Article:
Wild Hare Reggae Club Gets OK For Live Music in Lincoln Park
DALEY CENTER — The once iconic Wild Hare reggae club will soon be able to host live music at its year-old Lincoln Park location, thanks to a decision by a Cook County judge Tuesday afternoon.
The Wild Hare had been operating as a restaurant and bar since August 17 of last year, but had been struggling to stay afloat while awaiting the decision on live music.
"It came down to the owners keeping it going while we paid for lawyers and paid the city fees and lost money," said William Glastris, a co-owner of the Wild Hare. "This is a very good day for reggae music in Chicago."
The music club, which had been located in Wrigleyville for 25 years until 2011, faced strong neighborhood resistance in Lincoln Park as it sought the live music license.
The city originally denied Wild Hare's request, claiming a live music license would adversely affect traffic and parking in the neighborhood and saying its late hours would have a negative impact on the character of the neighborhood.
However, the city did grant the Wild Hare a liquor license two days after the live music license denial.
On Tuesday, Chancery Court Judge Leroy Martin said that because the city later gave the bar a liquor license despite the concerns raised about the music license, the issues were moot. He ordered the city to grant the bar a music license.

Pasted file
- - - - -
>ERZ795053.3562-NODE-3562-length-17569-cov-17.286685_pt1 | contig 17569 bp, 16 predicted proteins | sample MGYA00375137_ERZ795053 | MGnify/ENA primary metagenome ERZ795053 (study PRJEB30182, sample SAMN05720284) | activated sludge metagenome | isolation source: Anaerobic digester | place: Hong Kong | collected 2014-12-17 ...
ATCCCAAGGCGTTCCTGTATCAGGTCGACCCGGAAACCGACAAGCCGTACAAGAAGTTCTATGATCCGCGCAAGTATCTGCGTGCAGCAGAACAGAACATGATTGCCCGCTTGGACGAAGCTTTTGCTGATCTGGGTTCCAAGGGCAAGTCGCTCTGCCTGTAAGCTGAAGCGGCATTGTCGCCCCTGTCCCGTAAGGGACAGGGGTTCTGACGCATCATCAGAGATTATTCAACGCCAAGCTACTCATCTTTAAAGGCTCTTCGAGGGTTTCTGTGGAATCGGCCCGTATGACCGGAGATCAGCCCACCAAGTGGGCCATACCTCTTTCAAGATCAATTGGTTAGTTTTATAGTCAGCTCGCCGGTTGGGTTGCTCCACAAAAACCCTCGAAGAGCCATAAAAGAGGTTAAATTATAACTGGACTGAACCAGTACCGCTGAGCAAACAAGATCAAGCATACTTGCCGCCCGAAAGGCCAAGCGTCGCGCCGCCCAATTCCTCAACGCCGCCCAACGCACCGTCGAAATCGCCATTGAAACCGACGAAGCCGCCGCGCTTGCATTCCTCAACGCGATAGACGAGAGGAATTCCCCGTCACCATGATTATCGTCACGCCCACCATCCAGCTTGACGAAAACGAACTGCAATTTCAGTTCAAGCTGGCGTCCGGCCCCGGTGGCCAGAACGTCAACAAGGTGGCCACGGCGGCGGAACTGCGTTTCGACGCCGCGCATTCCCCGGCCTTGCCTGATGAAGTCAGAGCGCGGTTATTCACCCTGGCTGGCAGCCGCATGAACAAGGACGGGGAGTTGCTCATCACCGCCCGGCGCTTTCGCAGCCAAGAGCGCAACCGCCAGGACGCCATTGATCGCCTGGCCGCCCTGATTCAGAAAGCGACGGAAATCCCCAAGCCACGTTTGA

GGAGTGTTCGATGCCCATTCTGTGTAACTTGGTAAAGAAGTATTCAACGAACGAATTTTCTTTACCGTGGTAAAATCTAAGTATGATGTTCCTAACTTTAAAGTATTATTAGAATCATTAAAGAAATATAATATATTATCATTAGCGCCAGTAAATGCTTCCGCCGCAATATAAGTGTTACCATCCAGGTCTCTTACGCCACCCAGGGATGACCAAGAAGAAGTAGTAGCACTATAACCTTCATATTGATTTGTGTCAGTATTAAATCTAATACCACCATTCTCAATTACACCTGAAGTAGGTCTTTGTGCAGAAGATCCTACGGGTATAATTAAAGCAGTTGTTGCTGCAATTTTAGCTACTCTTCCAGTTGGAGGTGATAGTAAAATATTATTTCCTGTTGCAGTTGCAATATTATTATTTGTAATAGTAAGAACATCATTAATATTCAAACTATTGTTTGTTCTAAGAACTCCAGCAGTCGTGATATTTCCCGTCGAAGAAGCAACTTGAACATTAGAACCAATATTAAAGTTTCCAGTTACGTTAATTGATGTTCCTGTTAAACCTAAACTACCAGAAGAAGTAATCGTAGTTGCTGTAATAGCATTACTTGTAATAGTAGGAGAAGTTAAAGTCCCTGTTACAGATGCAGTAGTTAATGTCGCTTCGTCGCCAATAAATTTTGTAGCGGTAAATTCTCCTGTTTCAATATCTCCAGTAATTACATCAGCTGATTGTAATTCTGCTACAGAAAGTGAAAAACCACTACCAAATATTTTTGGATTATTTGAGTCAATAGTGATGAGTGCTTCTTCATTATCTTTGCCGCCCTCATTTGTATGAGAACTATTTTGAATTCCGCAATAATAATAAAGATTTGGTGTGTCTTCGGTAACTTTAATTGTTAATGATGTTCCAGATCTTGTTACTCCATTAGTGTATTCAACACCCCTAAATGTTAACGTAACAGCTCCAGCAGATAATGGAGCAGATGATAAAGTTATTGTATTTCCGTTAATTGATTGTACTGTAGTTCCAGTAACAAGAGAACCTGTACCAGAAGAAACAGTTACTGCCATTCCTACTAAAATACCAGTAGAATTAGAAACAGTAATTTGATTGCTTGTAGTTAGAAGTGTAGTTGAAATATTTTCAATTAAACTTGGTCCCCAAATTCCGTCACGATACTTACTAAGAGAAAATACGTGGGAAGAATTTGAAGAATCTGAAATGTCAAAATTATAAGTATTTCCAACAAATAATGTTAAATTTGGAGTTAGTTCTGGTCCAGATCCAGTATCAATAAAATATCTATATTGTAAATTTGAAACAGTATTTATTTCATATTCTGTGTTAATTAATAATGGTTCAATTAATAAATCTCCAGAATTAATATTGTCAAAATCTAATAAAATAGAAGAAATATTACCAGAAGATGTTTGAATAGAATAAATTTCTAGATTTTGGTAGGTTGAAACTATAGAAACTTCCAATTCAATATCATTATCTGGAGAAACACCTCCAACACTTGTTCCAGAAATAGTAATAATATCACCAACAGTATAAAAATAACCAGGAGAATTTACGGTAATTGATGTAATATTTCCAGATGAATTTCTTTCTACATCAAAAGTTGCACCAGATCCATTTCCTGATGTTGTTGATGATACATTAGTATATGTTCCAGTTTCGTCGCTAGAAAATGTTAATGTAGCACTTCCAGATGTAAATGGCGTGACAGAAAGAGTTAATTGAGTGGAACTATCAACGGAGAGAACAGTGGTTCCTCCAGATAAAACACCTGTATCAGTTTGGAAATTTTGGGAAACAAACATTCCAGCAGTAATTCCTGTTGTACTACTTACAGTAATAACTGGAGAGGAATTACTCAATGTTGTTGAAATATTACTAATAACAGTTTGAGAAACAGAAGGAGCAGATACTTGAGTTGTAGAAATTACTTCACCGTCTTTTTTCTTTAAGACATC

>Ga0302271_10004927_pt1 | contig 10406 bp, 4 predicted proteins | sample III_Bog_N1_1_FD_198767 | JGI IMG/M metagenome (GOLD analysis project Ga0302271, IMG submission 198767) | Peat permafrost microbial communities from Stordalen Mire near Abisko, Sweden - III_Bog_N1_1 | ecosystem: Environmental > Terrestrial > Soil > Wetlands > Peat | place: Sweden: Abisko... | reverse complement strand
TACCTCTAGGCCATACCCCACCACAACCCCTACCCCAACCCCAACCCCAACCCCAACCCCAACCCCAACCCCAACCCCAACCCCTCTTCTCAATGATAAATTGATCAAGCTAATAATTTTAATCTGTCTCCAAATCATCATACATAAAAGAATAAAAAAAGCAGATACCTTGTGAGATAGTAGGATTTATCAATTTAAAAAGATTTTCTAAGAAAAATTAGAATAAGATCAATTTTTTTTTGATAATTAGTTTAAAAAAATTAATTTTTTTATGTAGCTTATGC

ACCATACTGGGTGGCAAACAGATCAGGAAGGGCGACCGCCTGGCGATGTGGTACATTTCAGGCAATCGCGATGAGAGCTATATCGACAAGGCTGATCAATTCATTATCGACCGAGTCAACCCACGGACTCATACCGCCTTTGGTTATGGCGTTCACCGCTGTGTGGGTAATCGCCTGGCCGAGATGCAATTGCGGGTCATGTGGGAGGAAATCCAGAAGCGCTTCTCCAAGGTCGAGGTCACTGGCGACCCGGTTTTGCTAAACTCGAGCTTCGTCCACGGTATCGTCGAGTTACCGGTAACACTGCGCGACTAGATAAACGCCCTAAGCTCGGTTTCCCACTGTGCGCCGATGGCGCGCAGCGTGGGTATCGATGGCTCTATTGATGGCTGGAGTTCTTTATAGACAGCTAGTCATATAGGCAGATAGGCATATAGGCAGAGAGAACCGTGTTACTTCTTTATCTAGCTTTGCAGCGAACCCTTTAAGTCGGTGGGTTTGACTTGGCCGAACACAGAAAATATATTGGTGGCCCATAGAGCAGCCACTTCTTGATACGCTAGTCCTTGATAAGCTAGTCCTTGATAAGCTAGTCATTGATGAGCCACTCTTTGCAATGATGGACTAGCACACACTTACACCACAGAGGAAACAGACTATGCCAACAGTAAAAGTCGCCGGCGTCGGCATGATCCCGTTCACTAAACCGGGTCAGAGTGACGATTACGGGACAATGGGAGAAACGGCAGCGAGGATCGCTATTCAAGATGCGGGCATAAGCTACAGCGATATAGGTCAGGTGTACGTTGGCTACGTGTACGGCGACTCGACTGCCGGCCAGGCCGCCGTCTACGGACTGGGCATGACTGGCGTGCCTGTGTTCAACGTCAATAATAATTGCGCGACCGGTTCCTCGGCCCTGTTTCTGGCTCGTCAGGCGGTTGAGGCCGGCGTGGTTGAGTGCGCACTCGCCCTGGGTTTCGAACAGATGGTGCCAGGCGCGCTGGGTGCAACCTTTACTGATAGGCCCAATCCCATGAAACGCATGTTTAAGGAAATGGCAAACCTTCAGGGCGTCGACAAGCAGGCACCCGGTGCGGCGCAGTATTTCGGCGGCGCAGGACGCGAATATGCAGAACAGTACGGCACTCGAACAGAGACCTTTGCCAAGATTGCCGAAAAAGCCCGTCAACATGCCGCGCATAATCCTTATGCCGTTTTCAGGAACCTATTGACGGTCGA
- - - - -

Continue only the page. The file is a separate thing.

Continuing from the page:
Neighbors who attended the hearing Tuesday were outraged by the reversal and tensions flared outside the courtroom.
"I'm very disappointed. The neighborhood is going to take a turn now," said Carol Cloud, who lives around the corner from the Wild Hare at 2610 N. Halsted St. "It's a destination venue, a hip hop venue."
Cloud said she feared the venue would bring a rowdy element to the neighborhood and even extend the wave of crime in Lakeview south to Lincoln Park.
"We are going to have 260 people added to the mix who come by my home and continue partying," she said.
The owners of the Wild Hare — two Ethiopian-born men who toured with Ziggy Marley, a Costa Rican voting member of the Recording Academy, and Glastris, a private equity investor — claim they faced discrimination in the neighborhood while attempting to get the live music license.
Following the hearing, an angry neighbor chalked up the decision as an example of "The Chicago Way" and refused to shake Glastris' hand.
"Despite what you saw today, which was at times ugly, the neighbors have been unbelievably nice," Glastris said. "This is a small group of people among a whole bunch of really nice people."
The four owners of the Wild Hare hope to get the Wild Hare up and running as a live music venue as soon as possible, but it could be weeks or months.
"It’s a lot of work and we’ve waited a year," Glastris said. "It’s going to take further investment."
It's now up to the club's owners to work out the kinks at the venue, buy sound equipment, rehire staff and line up reggae acts to fill the stage.
At one point over the past year the Wild Hare had employed 20 people, but was forced to fire them all while awaiting Tuesday's hearing.
"It's been extraordinarily difficult, not just on us, on all the musicians, on all the people who counted on the Wild Hare to try to make a supplement to their living or their living," Glastris said.